Summary: The prophetic picture given us in this psalm is that of the Millennial Reign of Christ.
THE MILLENNIAL KINGDOM
Psalms 67:1-7 “God be merciful unto us, and bless us; and cause his face to shine upon us; Selah. 2 That thy way may be known upon earth, thy saving health among all nations. 3 Let the people praise thee, O God; let all the people praise thee. 4 O let the nations be glad and sing for joy: for thou shalt judge the people righteously, and govern the nations upon earth. Selah. 5 Let the people praise thee, O God; let all the people praise thee. 6 Then shall the earth yield her increase; and God, even our own God, shall bless us. 7 God shall bless us; and all the ends of the earth shall fear him.”
There are Messianic Psalms, Praise & Adoration Psalms, Deliverance Psalms; Historical Psalms; there are Penitential Psalms. There are also Prophetic Psalms (Psalm 22 for instance). The Psalm we will look at is a Prophetic Psalm. The prophetic picture given us in this psalm is that of the Millennial Reign of Christ.
Dr. J. Dwight Pentecost wrote, “A larger body of prophetic Scripture is devoted to the subject of the millennium...than any other one subject. This millennial age, in which the purposes of God are fully realized on the earth, demands considerable attention...that which is clearly revealed in the Word can be our only true guide as to the nature and character of that period.”
In our present day there is a considerable lack of knowledge about the Millennial Kingdom of Christ. Largely because there is much confusion concerning the differences between Israel and the church.
Romans 15:4 says, “For whatsoever things were written aforetime were written for our learning, that we through patience and comfort of the scriptures might have hope.” I believe it’s appropriate to make application of this Psalm in challenging the CHURCH with a greater missionary zeal.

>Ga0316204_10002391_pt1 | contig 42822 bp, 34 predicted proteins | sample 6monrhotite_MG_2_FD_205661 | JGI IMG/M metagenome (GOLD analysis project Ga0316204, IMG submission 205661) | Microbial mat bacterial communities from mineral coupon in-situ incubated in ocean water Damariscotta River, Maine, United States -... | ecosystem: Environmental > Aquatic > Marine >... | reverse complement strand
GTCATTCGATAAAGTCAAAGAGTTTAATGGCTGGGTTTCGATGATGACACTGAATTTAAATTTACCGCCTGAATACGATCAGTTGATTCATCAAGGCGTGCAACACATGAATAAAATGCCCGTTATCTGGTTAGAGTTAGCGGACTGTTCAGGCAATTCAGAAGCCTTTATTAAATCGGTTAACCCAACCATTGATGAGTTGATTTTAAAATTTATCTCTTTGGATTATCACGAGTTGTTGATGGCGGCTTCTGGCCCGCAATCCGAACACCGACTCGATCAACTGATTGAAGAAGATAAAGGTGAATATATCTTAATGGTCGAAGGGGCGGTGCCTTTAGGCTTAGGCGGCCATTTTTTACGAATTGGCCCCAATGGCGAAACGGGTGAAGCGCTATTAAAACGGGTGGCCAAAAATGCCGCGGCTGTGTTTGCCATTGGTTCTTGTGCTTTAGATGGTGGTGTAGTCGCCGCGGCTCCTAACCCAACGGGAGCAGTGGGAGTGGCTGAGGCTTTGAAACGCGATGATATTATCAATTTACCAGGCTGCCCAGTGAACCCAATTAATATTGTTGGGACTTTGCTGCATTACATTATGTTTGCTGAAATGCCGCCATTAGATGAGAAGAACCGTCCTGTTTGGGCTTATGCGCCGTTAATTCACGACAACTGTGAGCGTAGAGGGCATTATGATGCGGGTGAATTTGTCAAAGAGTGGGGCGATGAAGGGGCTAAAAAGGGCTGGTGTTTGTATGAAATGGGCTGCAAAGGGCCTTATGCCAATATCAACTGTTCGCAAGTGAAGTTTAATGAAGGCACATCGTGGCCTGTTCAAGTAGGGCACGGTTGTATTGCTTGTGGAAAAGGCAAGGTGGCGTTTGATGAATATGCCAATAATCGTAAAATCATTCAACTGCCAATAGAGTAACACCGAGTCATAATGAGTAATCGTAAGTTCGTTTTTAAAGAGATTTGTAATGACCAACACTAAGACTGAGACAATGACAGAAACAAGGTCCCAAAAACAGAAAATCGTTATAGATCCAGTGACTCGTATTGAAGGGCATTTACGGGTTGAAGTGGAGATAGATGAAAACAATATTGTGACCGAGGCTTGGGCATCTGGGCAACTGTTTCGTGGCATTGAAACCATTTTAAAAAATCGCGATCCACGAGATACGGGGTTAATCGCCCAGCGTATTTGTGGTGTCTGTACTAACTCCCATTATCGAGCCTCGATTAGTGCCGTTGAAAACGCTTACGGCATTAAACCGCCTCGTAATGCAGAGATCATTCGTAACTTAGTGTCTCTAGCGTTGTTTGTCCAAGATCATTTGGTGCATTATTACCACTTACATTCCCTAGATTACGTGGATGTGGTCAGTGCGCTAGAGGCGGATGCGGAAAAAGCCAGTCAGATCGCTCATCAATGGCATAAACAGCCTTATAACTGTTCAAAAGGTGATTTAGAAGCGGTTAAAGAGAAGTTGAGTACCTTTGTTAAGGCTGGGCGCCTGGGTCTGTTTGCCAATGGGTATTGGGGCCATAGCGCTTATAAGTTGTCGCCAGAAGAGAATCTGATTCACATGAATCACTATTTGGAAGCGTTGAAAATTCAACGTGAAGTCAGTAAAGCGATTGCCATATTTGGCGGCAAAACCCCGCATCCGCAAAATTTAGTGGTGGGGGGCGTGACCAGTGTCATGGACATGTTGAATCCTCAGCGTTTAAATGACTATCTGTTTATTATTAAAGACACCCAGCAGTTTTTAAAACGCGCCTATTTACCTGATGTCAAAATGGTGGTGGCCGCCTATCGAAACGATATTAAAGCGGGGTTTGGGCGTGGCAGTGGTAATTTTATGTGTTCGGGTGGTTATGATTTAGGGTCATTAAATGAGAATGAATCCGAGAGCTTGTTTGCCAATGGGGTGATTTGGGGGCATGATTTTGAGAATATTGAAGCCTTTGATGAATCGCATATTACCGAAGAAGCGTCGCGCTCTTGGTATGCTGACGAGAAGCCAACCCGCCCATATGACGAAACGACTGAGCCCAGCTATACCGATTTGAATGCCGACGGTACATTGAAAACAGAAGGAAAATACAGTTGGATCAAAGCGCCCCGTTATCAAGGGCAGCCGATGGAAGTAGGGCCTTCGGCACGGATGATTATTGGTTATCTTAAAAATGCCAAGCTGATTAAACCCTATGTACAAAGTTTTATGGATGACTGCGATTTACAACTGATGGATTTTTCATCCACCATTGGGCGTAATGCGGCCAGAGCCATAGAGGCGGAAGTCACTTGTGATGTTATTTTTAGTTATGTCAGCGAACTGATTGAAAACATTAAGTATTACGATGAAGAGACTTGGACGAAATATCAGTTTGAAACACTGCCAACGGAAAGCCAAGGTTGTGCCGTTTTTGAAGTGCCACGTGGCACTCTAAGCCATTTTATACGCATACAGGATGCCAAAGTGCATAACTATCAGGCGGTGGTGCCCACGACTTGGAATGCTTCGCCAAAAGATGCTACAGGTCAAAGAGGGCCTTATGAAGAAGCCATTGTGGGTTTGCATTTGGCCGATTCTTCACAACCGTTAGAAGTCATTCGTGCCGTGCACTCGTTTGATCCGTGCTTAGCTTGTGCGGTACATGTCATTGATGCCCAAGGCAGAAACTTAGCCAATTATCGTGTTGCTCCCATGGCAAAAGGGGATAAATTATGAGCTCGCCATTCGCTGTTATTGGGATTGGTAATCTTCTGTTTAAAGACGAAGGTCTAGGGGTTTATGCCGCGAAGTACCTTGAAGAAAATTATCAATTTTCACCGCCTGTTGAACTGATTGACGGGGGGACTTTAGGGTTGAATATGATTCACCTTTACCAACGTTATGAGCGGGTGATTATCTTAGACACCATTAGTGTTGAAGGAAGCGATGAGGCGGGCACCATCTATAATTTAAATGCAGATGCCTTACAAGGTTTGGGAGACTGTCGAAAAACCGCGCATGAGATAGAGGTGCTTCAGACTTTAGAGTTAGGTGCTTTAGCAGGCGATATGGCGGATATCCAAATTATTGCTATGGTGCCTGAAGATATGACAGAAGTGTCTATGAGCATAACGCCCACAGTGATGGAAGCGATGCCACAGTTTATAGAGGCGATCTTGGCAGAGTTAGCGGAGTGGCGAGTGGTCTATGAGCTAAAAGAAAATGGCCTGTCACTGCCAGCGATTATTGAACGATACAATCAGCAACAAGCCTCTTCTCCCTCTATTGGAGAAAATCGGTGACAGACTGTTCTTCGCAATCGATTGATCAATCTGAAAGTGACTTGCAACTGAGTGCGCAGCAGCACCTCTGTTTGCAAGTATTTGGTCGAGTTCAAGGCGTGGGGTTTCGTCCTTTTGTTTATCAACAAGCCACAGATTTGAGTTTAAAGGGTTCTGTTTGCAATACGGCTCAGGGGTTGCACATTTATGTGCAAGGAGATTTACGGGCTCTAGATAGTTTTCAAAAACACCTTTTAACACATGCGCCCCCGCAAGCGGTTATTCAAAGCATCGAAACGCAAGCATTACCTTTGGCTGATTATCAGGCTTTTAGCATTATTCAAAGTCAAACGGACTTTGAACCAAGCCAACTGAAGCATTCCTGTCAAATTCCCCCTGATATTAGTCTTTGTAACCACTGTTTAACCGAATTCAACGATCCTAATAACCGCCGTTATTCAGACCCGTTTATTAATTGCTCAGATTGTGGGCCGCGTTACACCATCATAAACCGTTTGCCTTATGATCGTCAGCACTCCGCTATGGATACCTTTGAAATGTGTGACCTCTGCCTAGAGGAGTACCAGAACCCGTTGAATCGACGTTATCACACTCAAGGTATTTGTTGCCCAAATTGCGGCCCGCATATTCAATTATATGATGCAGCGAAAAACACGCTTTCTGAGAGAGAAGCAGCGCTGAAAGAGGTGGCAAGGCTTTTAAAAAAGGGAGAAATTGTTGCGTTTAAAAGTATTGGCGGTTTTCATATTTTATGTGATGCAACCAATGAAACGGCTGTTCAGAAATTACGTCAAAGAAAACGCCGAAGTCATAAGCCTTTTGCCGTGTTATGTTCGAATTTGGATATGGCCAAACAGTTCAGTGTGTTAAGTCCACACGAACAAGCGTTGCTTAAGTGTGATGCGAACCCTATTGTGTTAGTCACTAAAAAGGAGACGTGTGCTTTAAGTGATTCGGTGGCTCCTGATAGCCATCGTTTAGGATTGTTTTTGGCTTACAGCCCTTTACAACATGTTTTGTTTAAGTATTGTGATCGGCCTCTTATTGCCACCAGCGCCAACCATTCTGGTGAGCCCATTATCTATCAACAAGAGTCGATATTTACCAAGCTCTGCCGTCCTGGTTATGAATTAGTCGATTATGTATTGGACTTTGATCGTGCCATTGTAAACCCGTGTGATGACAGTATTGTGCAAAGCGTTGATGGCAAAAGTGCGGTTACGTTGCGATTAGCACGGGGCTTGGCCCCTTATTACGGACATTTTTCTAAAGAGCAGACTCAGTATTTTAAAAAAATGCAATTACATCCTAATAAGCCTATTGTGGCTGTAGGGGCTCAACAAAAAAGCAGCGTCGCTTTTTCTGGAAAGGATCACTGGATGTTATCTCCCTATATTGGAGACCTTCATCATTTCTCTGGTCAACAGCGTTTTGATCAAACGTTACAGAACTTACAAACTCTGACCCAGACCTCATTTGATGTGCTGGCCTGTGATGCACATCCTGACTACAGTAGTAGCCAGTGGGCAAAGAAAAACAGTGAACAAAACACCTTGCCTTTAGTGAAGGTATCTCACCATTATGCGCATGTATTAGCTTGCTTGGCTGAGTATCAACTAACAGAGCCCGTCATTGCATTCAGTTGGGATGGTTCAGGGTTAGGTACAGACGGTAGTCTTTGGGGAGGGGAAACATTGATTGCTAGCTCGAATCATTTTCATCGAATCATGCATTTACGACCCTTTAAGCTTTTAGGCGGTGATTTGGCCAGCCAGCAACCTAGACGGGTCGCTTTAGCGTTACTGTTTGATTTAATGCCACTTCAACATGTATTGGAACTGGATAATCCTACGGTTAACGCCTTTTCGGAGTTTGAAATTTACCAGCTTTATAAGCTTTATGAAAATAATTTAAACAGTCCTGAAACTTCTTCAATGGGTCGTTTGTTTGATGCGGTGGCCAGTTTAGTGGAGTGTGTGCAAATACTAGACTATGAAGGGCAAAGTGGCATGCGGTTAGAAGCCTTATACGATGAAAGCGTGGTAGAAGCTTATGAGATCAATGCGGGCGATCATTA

C. H. Spurgeon wrote concerning this Psalm, “How admirably balanced are the parts of this missionary song! The people of God long to see all the nations participating in their privileges, ‘visited with God’s salvation, and gladdened with the gladness of his nation’ (Psalm 106:5). They long to hear all the nationalities giving thanks to the Lord, and hallowing his name; to see the face of the whole earth, which sin has darkened so long, smiling with the brightness of a second Eden. The desire is so expressed as to connect with it the thought of duty and responsibility. For how do they expect that the happy times are to be reached? They trust, in the first instance, to the general diffusion of the knowledge of God’s way, the spreading abroad of the truth regarding the way of salvation. With a view to that, they cry for a time of quickening from the presence of the Lord, and take encouragement in this prayer from the terms of the divinely-appointed benediction.”
This is one of the magnificent proofs of inspiration that there is often an immediate view and a prophetic view of scripture. This Psalm is primarily Prophetic of the Millennial Kingdom of Christ and is addressed to the sincere believer.